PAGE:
Tuesday, March 1, 2011


Home gardeners are using less water, pesticides and fertilizers thanks to the Seminole County Agriculture Extension Service's newsletter and educational programs, a survey concludes.

Most people who responded to the survey conducted in the spring changed their gardening practices after attending seminars and workshops or reading the Greenthumb newsletter.

Most said they had saved money, and several claimed savings of more than $500 as a result of new gardening methods suggested during the programs, said urban horticulturist Celeste White.

Of the 1,011 surveys mailed, only 74 were returned.

According to the survey, more than 70 percent of the people said they reduced water use because of information they received in the Greenthumb publication. About 70 percent said they also use less pesticides and fertilizers.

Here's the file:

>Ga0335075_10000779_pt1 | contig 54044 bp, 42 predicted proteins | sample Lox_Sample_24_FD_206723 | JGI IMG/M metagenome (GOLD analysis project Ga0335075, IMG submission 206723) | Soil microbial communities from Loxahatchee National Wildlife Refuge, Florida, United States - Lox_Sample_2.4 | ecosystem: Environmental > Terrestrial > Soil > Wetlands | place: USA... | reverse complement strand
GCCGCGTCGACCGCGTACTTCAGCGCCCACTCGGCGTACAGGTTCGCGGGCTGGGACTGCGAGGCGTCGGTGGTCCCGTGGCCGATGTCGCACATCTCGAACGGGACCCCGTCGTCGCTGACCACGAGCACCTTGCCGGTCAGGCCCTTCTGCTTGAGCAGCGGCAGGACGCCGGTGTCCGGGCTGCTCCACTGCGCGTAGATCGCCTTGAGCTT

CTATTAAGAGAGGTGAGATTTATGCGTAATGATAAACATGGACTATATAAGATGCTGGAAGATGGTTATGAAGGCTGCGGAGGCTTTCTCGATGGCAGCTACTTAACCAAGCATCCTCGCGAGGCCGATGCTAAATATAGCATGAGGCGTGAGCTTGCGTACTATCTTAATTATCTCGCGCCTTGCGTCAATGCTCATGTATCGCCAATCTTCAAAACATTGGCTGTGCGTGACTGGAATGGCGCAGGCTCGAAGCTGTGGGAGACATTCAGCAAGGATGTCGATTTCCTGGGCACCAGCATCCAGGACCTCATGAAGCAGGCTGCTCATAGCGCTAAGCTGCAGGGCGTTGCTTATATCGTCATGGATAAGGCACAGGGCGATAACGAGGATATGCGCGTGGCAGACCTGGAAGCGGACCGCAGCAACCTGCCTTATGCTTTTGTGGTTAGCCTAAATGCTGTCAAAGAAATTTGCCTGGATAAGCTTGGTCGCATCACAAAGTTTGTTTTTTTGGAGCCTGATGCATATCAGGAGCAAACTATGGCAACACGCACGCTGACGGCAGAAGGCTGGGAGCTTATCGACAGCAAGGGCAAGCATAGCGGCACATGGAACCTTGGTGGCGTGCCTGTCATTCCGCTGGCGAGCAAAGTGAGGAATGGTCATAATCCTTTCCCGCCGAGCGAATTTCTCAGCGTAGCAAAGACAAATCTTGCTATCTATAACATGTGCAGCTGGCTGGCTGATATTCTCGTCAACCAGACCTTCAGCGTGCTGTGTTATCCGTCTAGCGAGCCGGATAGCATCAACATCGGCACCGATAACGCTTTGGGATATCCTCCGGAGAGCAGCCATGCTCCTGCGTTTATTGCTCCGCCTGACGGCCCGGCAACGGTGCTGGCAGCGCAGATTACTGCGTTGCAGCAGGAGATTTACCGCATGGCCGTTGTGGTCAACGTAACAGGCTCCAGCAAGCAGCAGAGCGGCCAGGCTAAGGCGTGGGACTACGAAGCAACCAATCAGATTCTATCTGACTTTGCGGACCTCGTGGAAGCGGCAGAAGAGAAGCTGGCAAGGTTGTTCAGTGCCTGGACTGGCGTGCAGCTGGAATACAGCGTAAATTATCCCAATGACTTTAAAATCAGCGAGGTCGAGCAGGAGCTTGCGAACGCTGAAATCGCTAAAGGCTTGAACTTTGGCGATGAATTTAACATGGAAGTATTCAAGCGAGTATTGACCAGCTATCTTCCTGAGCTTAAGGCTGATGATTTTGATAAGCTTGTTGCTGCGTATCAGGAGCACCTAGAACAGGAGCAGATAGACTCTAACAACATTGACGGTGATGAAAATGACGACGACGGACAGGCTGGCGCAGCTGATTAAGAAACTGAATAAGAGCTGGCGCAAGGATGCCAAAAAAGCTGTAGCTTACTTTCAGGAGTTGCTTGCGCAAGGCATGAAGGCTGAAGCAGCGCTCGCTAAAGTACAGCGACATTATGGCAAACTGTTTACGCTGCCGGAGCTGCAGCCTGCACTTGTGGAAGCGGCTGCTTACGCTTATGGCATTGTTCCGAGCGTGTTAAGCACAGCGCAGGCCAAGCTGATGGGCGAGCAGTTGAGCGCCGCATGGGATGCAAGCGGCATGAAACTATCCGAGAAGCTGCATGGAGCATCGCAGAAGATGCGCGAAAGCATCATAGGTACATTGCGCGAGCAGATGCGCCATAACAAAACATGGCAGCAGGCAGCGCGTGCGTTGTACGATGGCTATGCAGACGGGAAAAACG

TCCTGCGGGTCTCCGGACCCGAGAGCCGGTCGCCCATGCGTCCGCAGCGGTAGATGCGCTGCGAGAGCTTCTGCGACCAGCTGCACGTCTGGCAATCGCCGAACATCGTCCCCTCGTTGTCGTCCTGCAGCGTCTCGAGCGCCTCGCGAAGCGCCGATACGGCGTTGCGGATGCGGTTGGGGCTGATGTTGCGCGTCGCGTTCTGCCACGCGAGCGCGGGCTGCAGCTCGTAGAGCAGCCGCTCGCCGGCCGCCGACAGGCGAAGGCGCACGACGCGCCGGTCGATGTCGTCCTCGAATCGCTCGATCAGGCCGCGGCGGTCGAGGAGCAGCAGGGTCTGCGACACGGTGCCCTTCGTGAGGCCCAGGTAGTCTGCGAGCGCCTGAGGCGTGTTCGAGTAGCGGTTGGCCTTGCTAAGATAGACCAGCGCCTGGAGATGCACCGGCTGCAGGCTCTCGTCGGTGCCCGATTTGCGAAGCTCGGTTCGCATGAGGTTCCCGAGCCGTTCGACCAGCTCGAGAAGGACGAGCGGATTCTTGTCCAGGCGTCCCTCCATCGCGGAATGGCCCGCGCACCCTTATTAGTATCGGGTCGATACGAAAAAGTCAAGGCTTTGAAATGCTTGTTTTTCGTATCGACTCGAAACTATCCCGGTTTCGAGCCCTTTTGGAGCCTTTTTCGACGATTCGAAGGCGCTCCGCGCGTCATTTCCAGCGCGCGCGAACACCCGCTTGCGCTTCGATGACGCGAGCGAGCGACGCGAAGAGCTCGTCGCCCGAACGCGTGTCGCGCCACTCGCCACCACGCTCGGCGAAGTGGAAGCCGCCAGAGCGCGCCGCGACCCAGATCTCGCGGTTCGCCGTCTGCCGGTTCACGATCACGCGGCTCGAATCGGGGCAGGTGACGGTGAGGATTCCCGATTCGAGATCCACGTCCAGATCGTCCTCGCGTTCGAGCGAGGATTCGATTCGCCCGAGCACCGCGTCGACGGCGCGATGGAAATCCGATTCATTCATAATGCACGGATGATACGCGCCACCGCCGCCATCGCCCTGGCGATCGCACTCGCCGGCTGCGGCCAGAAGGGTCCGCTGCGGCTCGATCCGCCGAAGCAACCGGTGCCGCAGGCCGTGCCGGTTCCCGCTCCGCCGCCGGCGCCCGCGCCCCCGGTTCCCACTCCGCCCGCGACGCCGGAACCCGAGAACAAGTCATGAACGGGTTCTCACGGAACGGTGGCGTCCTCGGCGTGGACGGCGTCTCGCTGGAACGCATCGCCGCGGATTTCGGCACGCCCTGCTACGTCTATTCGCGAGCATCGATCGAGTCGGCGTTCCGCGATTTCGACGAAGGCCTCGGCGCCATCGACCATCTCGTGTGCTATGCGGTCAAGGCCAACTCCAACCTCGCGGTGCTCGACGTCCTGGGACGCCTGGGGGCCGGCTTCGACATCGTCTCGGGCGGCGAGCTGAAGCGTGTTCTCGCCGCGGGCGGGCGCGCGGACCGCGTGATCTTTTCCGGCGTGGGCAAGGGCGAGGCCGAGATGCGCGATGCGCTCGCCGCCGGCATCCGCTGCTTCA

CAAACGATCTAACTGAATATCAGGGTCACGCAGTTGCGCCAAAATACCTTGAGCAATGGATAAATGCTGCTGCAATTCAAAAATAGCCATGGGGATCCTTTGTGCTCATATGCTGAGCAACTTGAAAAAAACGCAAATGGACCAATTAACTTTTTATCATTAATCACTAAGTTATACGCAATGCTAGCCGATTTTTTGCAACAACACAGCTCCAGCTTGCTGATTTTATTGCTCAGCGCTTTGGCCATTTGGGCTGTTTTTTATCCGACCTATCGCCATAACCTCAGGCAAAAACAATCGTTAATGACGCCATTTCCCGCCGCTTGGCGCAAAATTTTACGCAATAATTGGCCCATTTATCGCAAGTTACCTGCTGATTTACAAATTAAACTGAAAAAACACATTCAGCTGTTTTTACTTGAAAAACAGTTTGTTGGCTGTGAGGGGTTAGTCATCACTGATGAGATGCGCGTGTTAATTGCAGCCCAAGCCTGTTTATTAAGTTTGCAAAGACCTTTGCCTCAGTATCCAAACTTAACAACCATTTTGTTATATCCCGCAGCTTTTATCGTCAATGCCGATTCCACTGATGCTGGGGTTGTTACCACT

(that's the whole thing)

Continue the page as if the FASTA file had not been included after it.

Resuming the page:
The quarterly publication includes information and tips on organic gardening, plants, vegetables, upcoming agriculture events, composting, water conservation, fertilizers, Xeriscape, native plants, landscape uses and other environmental issues.

Only 30 people who attended seminars and workshops in the past year returned surveys. Most said they had reduced water and pesticide usage, but only 11 said they use less fertilizer.

The results also showed that 35 people received information about composting from the center or through one of its programs and that 31 started a compost pile within the past year.

Slightly more than 47 percent of those who responded said they saved $50 last year using information from the center or volunteer master gardeners who assisted homeowners and businesses with gardening problems.

The survey revealed that 24.3 percent saved between $50 and $100 using new gardening practices, 10.8 percent saved between $100 and $500 and 2.7 percent saved more than $500 last year.

"The survey results have proved to be very educational to us," White said. "We are pleased the information offered has had such a significant impact on the environment. Hopefully, we can improve on that even more in the future."

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